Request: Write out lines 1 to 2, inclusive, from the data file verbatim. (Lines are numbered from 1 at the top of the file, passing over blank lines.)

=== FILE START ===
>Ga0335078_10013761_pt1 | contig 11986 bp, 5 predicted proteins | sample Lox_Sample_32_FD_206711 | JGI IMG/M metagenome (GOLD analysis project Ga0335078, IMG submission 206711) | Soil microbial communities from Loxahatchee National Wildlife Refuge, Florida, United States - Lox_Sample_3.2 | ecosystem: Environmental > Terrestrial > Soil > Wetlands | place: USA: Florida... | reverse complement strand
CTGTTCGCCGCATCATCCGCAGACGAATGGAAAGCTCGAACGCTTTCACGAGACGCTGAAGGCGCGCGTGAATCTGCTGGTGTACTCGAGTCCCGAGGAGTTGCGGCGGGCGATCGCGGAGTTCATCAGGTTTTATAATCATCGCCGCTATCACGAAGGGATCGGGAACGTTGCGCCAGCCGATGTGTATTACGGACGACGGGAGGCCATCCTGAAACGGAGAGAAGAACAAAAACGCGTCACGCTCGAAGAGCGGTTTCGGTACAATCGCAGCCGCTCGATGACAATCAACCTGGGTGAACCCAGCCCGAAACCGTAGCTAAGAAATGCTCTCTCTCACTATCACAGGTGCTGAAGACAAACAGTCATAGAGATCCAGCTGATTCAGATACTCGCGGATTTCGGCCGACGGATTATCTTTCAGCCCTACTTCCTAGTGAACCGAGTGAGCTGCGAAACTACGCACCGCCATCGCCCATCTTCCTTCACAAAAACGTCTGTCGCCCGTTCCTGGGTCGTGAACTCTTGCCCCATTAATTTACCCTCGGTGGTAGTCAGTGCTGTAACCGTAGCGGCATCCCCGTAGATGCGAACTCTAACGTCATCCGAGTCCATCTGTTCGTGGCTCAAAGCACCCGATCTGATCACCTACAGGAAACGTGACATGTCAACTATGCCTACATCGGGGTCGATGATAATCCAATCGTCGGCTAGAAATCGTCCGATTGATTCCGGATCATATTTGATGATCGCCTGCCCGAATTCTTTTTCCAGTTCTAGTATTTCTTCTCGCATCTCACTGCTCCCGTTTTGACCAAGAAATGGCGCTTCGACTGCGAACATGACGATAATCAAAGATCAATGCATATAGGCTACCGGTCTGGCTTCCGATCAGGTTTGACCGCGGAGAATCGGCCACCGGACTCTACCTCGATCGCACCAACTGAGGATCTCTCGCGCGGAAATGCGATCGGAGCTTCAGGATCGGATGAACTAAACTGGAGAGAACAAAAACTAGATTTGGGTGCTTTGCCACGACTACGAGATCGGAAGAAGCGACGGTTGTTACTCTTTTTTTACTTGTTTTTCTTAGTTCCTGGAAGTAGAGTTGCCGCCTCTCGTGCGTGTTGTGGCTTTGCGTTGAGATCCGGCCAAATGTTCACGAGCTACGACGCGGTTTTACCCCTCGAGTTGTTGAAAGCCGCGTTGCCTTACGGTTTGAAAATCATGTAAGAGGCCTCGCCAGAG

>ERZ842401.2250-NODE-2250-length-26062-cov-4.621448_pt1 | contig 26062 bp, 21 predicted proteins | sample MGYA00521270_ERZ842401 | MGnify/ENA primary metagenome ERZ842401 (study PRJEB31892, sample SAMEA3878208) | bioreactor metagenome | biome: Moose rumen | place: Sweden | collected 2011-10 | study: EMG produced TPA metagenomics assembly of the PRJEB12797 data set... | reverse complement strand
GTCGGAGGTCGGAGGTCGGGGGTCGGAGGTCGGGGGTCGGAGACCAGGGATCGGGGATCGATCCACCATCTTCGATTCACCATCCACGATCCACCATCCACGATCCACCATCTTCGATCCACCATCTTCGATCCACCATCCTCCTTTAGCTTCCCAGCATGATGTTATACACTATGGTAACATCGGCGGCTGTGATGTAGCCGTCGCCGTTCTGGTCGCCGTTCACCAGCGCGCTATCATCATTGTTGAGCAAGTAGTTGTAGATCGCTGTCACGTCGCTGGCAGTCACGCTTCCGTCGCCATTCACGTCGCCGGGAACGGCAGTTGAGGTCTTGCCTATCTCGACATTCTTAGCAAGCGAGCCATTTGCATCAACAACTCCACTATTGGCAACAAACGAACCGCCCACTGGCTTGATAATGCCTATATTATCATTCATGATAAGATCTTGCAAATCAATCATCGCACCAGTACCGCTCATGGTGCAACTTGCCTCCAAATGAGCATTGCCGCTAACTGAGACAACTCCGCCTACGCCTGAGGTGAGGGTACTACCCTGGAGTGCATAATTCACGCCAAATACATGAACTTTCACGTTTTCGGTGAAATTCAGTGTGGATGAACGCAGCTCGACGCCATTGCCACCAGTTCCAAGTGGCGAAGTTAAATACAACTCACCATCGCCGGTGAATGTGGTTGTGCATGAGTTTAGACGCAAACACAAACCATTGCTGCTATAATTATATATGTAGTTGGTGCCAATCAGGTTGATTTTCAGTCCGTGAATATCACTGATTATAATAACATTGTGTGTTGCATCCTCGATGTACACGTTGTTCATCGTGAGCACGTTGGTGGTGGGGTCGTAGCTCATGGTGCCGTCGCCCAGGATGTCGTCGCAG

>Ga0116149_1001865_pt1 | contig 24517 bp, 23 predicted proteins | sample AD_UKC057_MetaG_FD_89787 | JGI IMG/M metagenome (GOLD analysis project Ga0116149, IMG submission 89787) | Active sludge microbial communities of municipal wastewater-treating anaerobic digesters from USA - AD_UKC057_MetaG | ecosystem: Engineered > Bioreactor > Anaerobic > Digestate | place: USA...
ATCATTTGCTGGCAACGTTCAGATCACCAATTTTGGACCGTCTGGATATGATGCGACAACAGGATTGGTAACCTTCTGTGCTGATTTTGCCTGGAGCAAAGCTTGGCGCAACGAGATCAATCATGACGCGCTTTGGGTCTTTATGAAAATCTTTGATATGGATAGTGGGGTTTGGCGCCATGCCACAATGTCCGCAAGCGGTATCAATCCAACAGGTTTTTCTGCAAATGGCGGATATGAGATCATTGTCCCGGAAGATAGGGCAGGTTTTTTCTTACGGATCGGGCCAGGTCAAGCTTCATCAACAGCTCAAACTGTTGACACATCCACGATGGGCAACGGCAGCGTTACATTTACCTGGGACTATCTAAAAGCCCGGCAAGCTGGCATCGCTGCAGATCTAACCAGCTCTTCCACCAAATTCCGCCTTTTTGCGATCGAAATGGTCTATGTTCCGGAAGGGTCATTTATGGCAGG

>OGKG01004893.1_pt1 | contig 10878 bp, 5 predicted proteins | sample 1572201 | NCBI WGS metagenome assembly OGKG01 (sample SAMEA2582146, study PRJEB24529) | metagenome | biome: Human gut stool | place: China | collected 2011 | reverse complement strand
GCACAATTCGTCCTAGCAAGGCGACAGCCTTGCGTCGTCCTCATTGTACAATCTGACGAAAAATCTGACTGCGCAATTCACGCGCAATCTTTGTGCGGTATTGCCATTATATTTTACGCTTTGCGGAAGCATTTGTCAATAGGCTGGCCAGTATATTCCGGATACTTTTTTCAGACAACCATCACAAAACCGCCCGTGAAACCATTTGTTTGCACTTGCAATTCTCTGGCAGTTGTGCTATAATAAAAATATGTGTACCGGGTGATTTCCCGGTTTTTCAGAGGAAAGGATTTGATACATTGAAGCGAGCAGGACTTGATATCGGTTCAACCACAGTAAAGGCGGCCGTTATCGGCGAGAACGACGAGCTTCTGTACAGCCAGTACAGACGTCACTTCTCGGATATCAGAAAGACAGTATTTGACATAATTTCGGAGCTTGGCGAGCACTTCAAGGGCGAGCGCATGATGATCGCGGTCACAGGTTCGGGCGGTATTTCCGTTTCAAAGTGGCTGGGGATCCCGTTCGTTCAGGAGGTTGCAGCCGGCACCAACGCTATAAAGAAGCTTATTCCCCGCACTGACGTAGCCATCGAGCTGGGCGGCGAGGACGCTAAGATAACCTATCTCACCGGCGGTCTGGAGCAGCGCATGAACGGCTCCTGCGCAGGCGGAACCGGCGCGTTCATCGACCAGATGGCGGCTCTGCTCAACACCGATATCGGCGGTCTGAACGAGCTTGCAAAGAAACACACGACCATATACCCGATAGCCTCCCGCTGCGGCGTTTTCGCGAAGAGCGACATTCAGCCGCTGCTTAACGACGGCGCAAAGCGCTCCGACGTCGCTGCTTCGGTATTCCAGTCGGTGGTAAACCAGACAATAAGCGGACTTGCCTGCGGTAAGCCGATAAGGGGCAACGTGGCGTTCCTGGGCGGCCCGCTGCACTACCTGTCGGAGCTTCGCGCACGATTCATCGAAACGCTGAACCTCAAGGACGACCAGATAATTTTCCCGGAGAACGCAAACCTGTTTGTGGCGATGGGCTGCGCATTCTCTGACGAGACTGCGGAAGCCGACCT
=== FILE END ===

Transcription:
>Ga0335078_10013761_pt1 | contig 11986 bp, 5 predicted proteins | sample Lox_Sample_32_FD_206711 | JGI IMG/M metagenome (GOLD analysis project Ga0335078, IMG submission 206711) | Soil microbial communities from Loxahatchee National Wildlife Refuge, Florida, United States - Lox_Sample_3.2 | ecosystem: Environmental > Terrestrial > Soil > Wetlands | place: USA: Florida... | reverse complement strand
CTGTTCGCCGCATCATCCGCAGACGAATGGAAAGCTCGAACGCTTTCACGAGACGCTGAAGGCGCGCGTGAATCTGCTGGTGTACTCGAGTCCCGAGGAGTTGCGGCGGGCGATCGCGGAGTTCATCAGGTTTTATAATCATCGCCGCTATCACGAAGGGATCGGGAACGTTGCGCCAGCCGATGTGTATTACGGACGACGGGAGGCCATCCTGAAACGGAGAGAAGAACAAAAACGCGTCACGCTCGAAGAGCGGTTTCGGTACAATCGCAGCCGCTCGATGACAATCAACCTGGGTGAACCCAGCCCGAAACCGTAGCTAAGAAATGCTCTCTCTCACTATCACAGGTGCTGAAGACAAACAGTCATAGAGATCCAGCTGATTCAGATACTCGCGGATTTCGGCCGACGGATTATCTTTCAGCCCTACTTCCTAGTGAACCGAGTGAGCTGCGAAACTACGCACCGCCATCGCCCATCTTCCTTCACAAAAACGTCTGTCGCCCGTTCCTGGGTCGTGAACTCTTGCCCCATTAATTTACCCTCGGTGGTAGTCAGTGCTGTAACCGTAGCGGCATCCCCGTAGATGCGAACTCTAACGTCATCCGAGTCCATCTGTTCGTGGCTCAAAGCACCCGATCTGATCACCTACAGGAAACGTGACATGTCAACTATGCCTACATCGGGGTCGATGATAATCCAATCGTCGGCTAGAAATCGTCCGATTGATTCCGGATCATATTTGATGATCGCCTGCCCGAATTCTTTTTCCAGTTCTAGTATTTCTTCTCGCATCTCACTGCTCCCGTTTTGACCAAGAAATGGCGCTTCGACTGCGAACATGACGATAATCAAAGATCAATGCATATAGGCTACCGGTCTGGCTTCCGATCAGGTTTGACCGCGGAGAATCGGCCACCGGACTCTACCTCGATCGCACCAACTGAGGATCTCTCGCGCGGAAATGCGATCGGAGCTTCAGGATCGGATGAACTAAACTGGAGAGAACAAAAACTAGATTTGGGTGCTTTGCCACGACTACGAGATCGGAAGAAGCGACGGTTGTTACTCTTTTTTTACTTGTTTTTCTTAGTTCCTGGAAGTAGAGTTGCCGCCTCTCGTGCGTGTTGTGGCTTTGCGTTGAGATCCGGCCAAATGTTCACGAGCTACGACGCGGTTTTACCCCTCGAGTTGTTGAAAGCCGCGTTGCCTTACGGTTTGAAAATCATGTAAGAGGCCTCGCCAGAG